|Date of Birth||August 12, 1880|
|Place of Birth||Lauenburg|
|Next of Kin||Louise Schostak (wife)|
|Trade / Calling||Glassblower|
|Force||German Imperial Army|
|Age at Enlistment||About 34|
|Theatre of Service||Europe|
|Prisoner of War||Yes|
|Date of Death||September 13, 1966|
|Age at Death||86|
|Buried At||Lake of the Woods Cemetery, Kenora, Ontario|
Julius Schostak was born on 12 August 1880 in Lauenburg, Germany. His wife, Louise Kunkel, was born in 1889, most likely in what is now Poland. Julius and Louise were married in 1909 and they had three children – Irmgard (1910), Benjamin (1912) and Gerhard (1913) – born in the city of Petrikau. Petrikau is in central Poland but before the First World War it was part of Congress Poland, which was ruled by the Russian Empire. Julius and Louise probably moved to Germany around the time the war started and their next child, Brunhilde, was born in Witten, Germany in January 1915. Louise’s mother, Wanda Kunkel, also lived in Witten.
According to his obituary, Julius served in the First World War and spent more than four years in Siberia as a prisoner of war. Beginning in the fall of 1914 thousands of soldiers from the German Imperial Army were held as prisoners of war in Siberia. Along with soldiers from other Central Powers armies they were interned in specially-built camps or in vacant buildings in towns and cities. Many of them suffered due to insufficient food, a lack of heated housing, unsanitary conditions and epidemics of disease. Because there was a shortage of labour the prisoners were often put to work on farms and in industries such as logging. In March 1918 the Treaty of Brest-Litovsk ended Russia’s participation in the war but it took several years for all surviving prisoners to be repatriated.
After the war Julius returned to his family in Germany and another daughter, Charlotte, was born in Witten in 1920. Julius was a glassblower by trade and he and his wife lived in Germany for about ten more years. In the summer of 1929 Julius immigrated to Canada, arriving in Quebec from Southampton, England on 29 June on the SS Montcalm. He was going to a friend, C.A. Vanscoy, in Winnipeg. Louise and the children followed about a year later, sailing from Bremen, Germany on the SS Yorck and arriving in Halifax on 25 April 1930. They were on their way to Whitemouth, Manitoba where Julius was living at the time.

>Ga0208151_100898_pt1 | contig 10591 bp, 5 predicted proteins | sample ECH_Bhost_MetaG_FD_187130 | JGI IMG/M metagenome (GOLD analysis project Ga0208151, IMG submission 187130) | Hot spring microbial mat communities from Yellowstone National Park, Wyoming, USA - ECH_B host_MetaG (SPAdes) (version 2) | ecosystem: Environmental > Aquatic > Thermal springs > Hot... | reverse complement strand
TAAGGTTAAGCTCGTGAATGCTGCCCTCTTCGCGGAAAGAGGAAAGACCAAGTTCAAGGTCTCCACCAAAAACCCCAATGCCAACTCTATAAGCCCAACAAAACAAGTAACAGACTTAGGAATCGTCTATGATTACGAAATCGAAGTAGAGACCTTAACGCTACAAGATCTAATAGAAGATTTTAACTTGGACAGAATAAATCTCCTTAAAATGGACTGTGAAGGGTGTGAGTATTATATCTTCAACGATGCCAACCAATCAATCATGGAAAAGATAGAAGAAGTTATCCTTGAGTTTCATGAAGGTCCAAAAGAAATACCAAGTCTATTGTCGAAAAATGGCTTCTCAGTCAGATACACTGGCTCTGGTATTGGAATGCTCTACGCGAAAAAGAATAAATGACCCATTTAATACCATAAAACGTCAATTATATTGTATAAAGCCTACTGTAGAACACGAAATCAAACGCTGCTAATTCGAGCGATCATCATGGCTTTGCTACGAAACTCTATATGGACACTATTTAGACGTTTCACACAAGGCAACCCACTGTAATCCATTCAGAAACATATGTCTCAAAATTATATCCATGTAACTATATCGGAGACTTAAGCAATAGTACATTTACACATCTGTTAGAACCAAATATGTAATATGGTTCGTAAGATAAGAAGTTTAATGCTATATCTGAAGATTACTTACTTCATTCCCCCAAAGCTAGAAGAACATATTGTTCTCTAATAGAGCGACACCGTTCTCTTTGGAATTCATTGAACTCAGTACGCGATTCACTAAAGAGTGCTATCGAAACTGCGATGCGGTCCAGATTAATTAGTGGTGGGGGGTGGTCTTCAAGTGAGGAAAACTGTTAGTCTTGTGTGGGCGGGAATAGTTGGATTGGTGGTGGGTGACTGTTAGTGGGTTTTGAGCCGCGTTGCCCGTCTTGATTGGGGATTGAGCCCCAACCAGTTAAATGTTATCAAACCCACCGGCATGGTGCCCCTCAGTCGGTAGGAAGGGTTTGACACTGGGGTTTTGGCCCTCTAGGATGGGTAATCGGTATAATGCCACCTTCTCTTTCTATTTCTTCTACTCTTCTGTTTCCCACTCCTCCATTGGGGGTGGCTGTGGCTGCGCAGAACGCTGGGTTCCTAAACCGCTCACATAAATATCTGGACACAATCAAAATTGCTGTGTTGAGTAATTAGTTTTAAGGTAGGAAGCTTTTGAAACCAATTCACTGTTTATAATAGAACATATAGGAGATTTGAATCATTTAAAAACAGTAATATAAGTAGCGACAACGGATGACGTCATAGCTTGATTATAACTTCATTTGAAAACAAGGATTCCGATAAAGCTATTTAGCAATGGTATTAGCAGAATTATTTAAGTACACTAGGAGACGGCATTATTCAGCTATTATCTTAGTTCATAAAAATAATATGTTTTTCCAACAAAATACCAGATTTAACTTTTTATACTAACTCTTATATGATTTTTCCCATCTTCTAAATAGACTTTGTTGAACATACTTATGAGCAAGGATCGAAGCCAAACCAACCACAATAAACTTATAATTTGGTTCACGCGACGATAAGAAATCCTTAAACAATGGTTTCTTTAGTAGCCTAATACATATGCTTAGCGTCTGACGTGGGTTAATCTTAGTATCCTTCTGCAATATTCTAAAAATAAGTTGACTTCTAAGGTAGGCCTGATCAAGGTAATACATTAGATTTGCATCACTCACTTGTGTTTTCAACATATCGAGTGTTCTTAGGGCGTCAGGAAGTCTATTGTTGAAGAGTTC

Around 1935 Julius and his family moved to Kenora, Ontario and they lived there for about five years. They moved again around 1940, this time to the Kitchener-Waterloo area in southern Ontario, where Julius worked as a glass beveller and polisher. His son Gerhard lived in Scarborough, Ontario and he was also a glass worker. Julius retired around 1950 and about two years later he and his wife returned to Kenora. Their youngest daughter Charlotte was living in Kenora with her husband, Ernest McCammon.
Julius and Louise moved into Pinecrest Home for the Aged in June 1966. Julius passed away in the Kenora General Hospital three months later, on 13 September 1966, at age 86. He was survived by five children: Irmgard (Mrs. Christian Harder), Brunhilde (Mrs. Emil Kroeger), Charlotte (Mrs. Ernest McCammon), Gerhard and Helmuth (in Brazil). His wife Louise died on 7 February 1968, at age 78, and they are both buried in Lake of the Woods Cemetery in Kenora. Their son Benjamin (1912-1962) is interred in Mount Pleasant Cemetery in London, Ontario; Gerhard (1913-1988) in Kelowna City Cemetery in Kelowna, British Columbia; Irmgard (1910-1997) and Brunhilde (1915-1993) in Chapel Lawn Memorial Gardens in Winnipeg, Manitoba; and Charlotte (1920-2008) in Maple Grove/Salem Cemetery in Portage la Prairie, Manitoba.
By Becky Johnson